A character in any given Area will be able to melee against any target in that Area, no matter how many people he might walk by in doing so. The idea is that the characters in an Area are not at fixed, stationary positions, but rather are moving around in reaction to the other combatants, so you can attack who you like. Now, you still need the idea of a front-line and a back-line, so let characters in melee form up and essentially hold the aggro of a number of foes. As long as there aren’t more melee enemies on the Area than that formation can hold, the enemies can’t attack the ones the formation are protecting.

For instance, if a Wizard, Paladin, Barbarian, and Ranger are in one party, and they’re fighting a bunch of goblins, then the Paladin and Barbarian could form a line, protecting the Wizard and Ranger, and prevent goblin attackers from being able to attack the latter two. For now I will tentatively set the limit that N number of melee characters in a formation can prevent 2N-1 enemy attackers from targeting the back line. In layman’s terms, the front-line can hold off anything less than twice their own number, but more than that can get past them. So a 1-man line can hold off 1 opponent, a 2-man line can hold off 3, a 3-man line can hold off 5, etc. Of course there would be feats or abilities which increase this. That’s enough for formations now, but I have more ideas for them later.

Initiative & Turn Structure

Rolling up new Initiative every fight is really just a time-waster. It randomizes the slight tactical advantage that going first brings with it, but I don’t think it’s worth the time we waste rolling it, figuring out the order, and then forgetting it and figuring it out again multiple times per fight. So, to keep it simple, we could just make Initiative a static number. Then suggest that the players would sit in order of initiative, so we can just go around the table. That’s an option, in case you really want to speed up play. Your total initiative bonus is now just your initiative, so if Bob goes before Sally and after Paul in one fight, the order is still Paul, Bob, Sally in the next fight.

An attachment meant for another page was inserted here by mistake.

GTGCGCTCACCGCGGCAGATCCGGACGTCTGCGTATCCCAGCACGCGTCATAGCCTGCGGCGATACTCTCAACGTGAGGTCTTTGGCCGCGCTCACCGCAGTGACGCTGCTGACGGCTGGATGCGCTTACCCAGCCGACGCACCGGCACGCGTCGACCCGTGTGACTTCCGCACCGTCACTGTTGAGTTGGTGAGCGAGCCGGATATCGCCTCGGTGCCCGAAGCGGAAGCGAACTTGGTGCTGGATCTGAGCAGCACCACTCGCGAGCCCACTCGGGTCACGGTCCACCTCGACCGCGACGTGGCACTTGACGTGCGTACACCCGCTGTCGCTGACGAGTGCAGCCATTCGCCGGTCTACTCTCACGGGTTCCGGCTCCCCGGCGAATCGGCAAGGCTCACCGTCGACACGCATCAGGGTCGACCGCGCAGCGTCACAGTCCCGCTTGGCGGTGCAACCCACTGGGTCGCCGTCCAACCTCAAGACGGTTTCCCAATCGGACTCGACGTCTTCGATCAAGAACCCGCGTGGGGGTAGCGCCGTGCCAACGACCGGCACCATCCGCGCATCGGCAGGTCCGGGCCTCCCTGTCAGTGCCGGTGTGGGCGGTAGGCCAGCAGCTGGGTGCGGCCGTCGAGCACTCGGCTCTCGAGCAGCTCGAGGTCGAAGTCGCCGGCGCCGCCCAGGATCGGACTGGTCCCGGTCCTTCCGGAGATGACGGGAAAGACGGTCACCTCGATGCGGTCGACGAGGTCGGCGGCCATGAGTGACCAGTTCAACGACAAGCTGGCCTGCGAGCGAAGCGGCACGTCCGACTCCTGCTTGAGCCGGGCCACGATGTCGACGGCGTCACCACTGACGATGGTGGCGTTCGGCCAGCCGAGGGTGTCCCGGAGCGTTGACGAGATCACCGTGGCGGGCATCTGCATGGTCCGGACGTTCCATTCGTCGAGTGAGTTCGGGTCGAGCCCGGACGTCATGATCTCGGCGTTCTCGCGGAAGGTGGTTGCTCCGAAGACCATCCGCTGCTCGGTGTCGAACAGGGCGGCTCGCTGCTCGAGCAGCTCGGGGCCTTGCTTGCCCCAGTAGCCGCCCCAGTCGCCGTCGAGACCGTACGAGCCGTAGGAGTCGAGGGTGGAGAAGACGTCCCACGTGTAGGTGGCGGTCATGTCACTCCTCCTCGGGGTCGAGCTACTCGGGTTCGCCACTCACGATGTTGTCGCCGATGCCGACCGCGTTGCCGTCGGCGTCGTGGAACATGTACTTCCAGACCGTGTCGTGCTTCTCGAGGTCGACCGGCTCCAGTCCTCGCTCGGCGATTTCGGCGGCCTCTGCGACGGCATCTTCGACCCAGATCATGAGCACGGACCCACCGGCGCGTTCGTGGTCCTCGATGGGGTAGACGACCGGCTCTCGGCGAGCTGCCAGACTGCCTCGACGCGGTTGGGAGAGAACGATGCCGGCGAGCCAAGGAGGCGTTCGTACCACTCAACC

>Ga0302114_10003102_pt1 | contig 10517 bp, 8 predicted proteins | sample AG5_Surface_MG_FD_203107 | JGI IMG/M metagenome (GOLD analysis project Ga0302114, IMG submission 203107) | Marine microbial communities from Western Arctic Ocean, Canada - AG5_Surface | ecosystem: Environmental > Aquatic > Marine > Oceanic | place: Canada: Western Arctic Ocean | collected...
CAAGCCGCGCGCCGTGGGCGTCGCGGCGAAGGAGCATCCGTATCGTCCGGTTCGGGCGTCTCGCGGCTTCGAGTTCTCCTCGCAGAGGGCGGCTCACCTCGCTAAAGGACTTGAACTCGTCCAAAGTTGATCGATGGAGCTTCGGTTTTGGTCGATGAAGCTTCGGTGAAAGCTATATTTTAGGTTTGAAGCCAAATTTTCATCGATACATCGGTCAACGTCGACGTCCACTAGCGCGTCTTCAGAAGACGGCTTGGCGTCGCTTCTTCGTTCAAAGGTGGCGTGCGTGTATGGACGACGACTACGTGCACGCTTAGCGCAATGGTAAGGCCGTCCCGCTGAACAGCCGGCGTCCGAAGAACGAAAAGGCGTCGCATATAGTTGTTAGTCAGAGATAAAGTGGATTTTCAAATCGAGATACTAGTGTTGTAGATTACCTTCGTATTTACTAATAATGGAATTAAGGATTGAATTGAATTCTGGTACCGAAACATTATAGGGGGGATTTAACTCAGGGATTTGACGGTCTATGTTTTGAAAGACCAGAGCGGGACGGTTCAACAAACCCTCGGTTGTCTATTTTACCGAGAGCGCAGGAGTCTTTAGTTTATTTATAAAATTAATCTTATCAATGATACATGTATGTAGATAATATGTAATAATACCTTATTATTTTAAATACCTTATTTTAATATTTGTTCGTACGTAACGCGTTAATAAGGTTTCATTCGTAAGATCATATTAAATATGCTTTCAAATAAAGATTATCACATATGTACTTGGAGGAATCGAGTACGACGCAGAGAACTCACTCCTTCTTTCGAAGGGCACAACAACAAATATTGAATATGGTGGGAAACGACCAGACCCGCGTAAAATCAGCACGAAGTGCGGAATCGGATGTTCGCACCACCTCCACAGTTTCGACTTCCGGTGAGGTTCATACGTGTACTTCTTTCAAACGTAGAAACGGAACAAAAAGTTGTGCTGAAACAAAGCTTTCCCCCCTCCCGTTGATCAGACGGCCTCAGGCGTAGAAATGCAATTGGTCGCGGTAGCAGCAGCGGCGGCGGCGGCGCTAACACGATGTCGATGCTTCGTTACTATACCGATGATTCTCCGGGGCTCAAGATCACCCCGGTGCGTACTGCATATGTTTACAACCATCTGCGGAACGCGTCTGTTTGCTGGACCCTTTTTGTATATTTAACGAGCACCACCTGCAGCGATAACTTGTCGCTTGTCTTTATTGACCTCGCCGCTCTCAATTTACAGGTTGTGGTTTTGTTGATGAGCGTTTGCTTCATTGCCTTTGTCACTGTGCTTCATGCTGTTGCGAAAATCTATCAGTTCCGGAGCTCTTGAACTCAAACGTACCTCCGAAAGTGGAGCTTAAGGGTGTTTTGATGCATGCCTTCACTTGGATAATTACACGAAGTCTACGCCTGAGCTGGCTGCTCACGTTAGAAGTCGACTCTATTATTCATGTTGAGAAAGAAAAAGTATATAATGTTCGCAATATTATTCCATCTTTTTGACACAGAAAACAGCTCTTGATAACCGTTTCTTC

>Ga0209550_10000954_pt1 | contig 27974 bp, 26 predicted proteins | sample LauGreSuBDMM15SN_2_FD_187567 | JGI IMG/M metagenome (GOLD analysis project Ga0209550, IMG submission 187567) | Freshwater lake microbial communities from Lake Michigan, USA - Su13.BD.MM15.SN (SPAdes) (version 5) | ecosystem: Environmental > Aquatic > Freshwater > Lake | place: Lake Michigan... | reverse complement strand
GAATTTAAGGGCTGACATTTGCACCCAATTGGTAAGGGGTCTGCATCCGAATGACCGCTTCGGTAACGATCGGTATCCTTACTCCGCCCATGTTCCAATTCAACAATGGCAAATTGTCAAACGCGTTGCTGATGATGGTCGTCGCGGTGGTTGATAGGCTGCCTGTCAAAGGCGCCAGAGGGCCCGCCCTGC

As for turn structure, we’ll lay the ground rule that a round is not 6 seconds of combat, it’s a single narrative beat, which might be 2-3 seconds or 30 seconds or more. During this round you typically get 1 significant action. Whether that’s an attack, a spell, or breaking down a door or climbing up a rope or moving into a new Area, you can do one thing this turn. Now, there’ll probably be several ways to cheat on this rule, and that’s fine; if you Charge you can move into a new Area and attack, for example. Anything less than that – switching weapons, moving around in your Area, grabbing an item (if uncontested), talking, etc., are simply free actions.

On your turn, you first resolve any on-going effects, like taking poison or environmental damage, rolling to resist a charm or other debuff, etc., then take your action, attacking or moving or whatever it may be. This way there is only one phase of the turn where you have to remember what conditions are affecting you, and the exciting part of your turn, the action, is also the climax.

Rolling the Dice

Choose your Weapon - Dice

All the above is nice, but it still falls short of really bringing a typical combat down to the 15-minute benchmark. When I’m late for something and I need to cut down on transit time, I try to speed, even though I know that the # of lights is a far greater indicator of how long it takes to arrive. If I really want to cut out chunks of my travel time, I need to cut out the number of lights on my route. Similarly, in After Next, to really cut down combat time, we need to cut out die rolls.

The easiest thing is to do away with separate to-hit and damage rolls. I don’t think damage rolls contribute that much in the first place; yes, it’s kind of exciting to roll max damage, but it’s also really frustrating to only get a 1 or a 2 on your d8 or d12. So, I think moving to fixed damage values for weapons, +STR mod, works just fine. Now this isn’t the whole story, as I plan to implement degrees of success; beat the enemy’s AC by enough and you deal more damage, so there is still some variance to how much damage you deal, but it only requires one roll.

Another problem is critical hits. I have a critical hit system that changes some fundamental aspects of the game, taking a hint or two from The One Ring, the latest Lord of the Rings RPG, which I’ll explain in the next article in this series, but suffice it to say that crits won’t take 4-6 rolls (attack roll, crit confirm roll, damage roll, damage roll 2, damage roll 3, etc.) anymore.